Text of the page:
End of life extravagance

July 11, 2013 | By | Reply More

In the Washington Post, Jonathan Kay writes:

Last week, I wrote a column about the problem of “unwanted care,” a term used to describe the aggressive, invasive, often debilitating heath treatments that are imposed on dying patients — frequently when they are senile or unconscious — during their last weeks or months of life. The example I provided, courtesy of Atlantic magazine author Jonathan Rauch, was of a 94-year-old man dying from internal bleeding and kidney failure in a U.S. hospital. Instead of providing palliative care, the doctors tried to get authorization to remove the man’s colon and put him on dialysis. “We are spending billions on health care that no one wants, and which often has no real effect except suffering and indignity,” I argued.

I often wonder how different it would be if we all agreed ahead of time in the abstract that insurance simply won’t cover extending the heart beats of people who are inevitably dying, either unaware or unconscious. I suspect that if standard health policy insurance money weren’t easily available, many of us would quickly decide that life was at an end, that it was a natural process, and that it is simply time for him (or her) to go.

With the aid of easy medical insurance coverage, though, many of us take the position that every heartbeat of life is sacred, even when the patient is unlikely to regain consciousness, and if that, only for a few more weeks in an extremely frail state. In big families where many members recognize the futility of extending unconscious dying life, there is often one or a few outspoken members of the family vocally urging that every last dollar must be spent to extent the number of heartbeats, guilt-tripping those members of the family who know how to accept dying as a part of life. As it is whenever something is declared to be sacred. Dying in the presence of easy insurance coverage is something to be fought at all costs, with no compromises.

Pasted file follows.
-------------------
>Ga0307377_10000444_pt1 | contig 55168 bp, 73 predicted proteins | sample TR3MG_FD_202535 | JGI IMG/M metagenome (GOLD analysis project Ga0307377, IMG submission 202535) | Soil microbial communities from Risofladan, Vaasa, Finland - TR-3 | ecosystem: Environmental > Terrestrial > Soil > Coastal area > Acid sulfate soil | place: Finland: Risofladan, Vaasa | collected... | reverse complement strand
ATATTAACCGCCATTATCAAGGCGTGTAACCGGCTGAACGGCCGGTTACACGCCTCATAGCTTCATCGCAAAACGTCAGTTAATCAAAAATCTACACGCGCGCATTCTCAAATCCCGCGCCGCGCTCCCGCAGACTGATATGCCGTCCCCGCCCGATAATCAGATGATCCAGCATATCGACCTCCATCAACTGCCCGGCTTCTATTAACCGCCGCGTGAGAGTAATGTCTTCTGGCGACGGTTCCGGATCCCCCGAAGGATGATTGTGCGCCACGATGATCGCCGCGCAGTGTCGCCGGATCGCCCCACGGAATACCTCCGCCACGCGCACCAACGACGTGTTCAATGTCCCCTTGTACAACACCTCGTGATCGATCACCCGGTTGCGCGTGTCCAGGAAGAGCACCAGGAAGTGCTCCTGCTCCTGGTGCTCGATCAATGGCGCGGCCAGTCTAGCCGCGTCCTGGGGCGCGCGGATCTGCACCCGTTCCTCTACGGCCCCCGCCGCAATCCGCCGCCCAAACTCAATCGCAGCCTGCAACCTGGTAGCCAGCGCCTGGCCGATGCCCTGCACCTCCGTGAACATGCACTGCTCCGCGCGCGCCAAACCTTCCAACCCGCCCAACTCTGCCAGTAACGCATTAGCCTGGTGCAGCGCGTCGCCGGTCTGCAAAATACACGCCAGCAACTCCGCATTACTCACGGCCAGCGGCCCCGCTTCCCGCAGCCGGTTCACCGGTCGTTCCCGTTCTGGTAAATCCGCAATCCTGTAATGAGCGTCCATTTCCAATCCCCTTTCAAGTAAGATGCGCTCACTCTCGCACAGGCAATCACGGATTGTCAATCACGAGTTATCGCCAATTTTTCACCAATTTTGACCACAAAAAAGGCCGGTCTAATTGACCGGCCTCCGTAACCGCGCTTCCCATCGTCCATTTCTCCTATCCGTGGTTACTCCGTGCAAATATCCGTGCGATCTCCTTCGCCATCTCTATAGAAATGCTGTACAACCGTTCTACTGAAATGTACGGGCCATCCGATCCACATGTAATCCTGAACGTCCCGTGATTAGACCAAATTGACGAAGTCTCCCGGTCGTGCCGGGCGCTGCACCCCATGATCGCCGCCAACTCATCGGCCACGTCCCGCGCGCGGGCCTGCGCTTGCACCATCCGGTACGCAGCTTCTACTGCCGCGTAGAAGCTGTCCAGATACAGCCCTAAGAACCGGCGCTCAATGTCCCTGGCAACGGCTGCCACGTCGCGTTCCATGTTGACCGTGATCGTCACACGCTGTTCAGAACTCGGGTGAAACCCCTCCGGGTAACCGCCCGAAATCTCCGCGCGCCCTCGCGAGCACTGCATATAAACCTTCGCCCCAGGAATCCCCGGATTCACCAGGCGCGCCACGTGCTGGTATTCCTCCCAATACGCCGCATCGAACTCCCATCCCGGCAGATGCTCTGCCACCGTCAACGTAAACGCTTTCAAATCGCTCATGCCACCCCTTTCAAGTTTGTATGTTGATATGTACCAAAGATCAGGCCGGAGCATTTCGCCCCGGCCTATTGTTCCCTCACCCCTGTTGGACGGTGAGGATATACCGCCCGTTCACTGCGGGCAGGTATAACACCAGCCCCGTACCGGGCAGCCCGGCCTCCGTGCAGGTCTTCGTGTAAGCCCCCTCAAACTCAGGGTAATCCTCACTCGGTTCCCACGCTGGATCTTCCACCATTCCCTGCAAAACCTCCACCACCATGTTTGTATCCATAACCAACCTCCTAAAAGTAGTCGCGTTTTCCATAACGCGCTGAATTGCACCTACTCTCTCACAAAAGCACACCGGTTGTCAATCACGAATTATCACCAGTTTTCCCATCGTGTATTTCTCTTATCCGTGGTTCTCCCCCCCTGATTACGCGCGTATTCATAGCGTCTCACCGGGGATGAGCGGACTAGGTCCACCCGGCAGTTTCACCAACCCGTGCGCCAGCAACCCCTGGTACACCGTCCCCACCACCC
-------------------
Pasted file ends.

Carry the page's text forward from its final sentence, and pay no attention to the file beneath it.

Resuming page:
Again, why don’t we all agree, ahead of time, that when the cost-benefit becomes lopsided, that there will not be any standard insurance coverage to extent the heartbeats of dying people with little hope of further meaningful life? When I ask people I know this question, they vote overwhelmingly in favor of this. As a society, we should draw that line in the abstract, so that those put in this position will have only the option or their own money (or buying a special policy for this purpose). As the above article concludes, “These are discussions that need to take place earlier in life, without a medical crisis looming overhead.”

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Category: Health, Medicine

About the Author ()

Erich Vieth is an attorney focusing on consumer law litigation and appellate practice. He is also a working musician and a writer, having founded Dangerous Intersection in 2006. Erich lives in the Shaw Neighborhood of St. Louis, Missouri, where he lives half-time with his two extraordinary daughters.

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